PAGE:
Six research institutions are launching the first-ever multicenter network to study diabetic foot ulcers (DFUs), which are the leading cause of lower-limb amputations in the United States. The Diabetic Foot Consortium (DFC) aims to lay the foundation for a clinical trial network to test how to improve diabetic wound healing and prevent the risk of infections and potential amputations. The DFC is supported by the National Institutes of Health’s National Institute of Diabetes and Digestive and Kidney Diseases (NIDDK).
The first studies will focus on finding biomarkers in people with DFUs that can guide treatment and predict how the ulcer will heal and the likelihood of recurrence. For example, the first study, led by the Indiana University (IU) School of Medicine, will test whether body fluid leaking through the skin on a newly healed ulcer can predict how likely an ulcer might recur. A second study, led by the University of Miami (UM) Miller School of Medicine, will test whether the presence of or a change in specific cellular proteins in tissue samples from an ulcer can predict the likelihood of healing in the next 12 weeks.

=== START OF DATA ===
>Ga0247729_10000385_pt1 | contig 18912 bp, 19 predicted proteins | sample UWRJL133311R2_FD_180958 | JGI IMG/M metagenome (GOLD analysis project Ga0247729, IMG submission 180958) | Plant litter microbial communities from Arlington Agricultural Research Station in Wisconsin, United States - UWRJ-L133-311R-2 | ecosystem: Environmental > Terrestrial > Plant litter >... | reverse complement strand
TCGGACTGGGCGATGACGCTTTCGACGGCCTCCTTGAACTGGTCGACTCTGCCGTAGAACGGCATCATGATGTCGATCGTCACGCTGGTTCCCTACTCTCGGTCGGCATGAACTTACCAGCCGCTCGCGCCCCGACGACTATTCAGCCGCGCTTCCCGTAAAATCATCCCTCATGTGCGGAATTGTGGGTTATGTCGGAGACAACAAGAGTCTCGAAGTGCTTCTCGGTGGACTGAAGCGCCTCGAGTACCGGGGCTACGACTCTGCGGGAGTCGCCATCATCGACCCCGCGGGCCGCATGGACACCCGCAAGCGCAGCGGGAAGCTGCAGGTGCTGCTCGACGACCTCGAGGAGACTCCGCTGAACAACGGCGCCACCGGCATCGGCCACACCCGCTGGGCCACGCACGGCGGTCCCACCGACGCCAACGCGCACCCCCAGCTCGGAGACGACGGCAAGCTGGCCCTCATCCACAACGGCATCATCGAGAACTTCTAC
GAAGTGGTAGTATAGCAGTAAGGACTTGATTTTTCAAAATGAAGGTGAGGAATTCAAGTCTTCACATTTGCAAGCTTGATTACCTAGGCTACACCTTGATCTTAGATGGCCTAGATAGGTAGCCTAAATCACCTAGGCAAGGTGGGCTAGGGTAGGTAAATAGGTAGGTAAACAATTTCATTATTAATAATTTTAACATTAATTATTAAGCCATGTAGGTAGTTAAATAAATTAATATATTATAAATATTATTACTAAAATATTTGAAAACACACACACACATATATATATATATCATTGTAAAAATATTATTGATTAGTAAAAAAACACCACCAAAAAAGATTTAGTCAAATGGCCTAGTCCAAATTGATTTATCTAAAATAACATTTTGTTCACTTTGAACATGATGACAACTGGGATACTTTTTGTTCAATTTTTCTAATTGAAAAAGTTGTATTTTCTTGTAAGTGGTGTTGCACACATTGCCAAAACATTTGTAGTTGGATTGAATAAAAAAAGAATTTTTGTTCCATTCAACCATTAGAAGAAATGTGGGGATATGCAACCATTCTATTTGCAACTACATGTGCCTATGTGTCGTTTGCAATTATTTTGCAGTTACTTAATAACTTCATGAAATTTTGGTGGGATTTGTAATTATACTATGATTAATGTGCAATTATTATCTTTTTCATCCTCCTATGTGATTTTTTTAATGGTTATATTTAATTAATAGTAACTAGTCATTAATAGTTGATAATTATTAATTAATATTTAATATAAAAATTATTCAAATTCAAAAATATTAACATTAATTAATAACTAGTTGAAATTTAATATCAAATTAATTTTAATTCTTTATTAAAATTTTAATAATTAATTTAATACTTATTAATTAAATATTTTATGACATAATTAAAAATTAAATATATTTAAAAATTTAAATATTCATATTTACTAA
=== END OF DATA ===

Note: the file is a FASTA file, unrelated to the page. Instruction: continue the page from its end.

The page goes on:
Each clinical research site in the DFC will recruit up to 70 participants per study who are undergoing DFU treatment or follow-up care. Each biomarker will be tested in its own study within the larger network. Researchers will collect various measurements, biological samples, and other data over 2 years. The DFC will also build a roadmap and framework that will provide an opportunity for researchers to follow up on interesting leads or pursue new studies.
Other participating centers are the University of Michigan (UMich) at Ann Arbor; the University of California, San Francisco; Stanford University; and the University of Pittsburgh. UMich also serves as the data coordinating center for the study. Biomarker analysis will be conducted by IU and UM.
For more information about the Diabetic Foot Consortium, visit diabeticfootconsortium.org.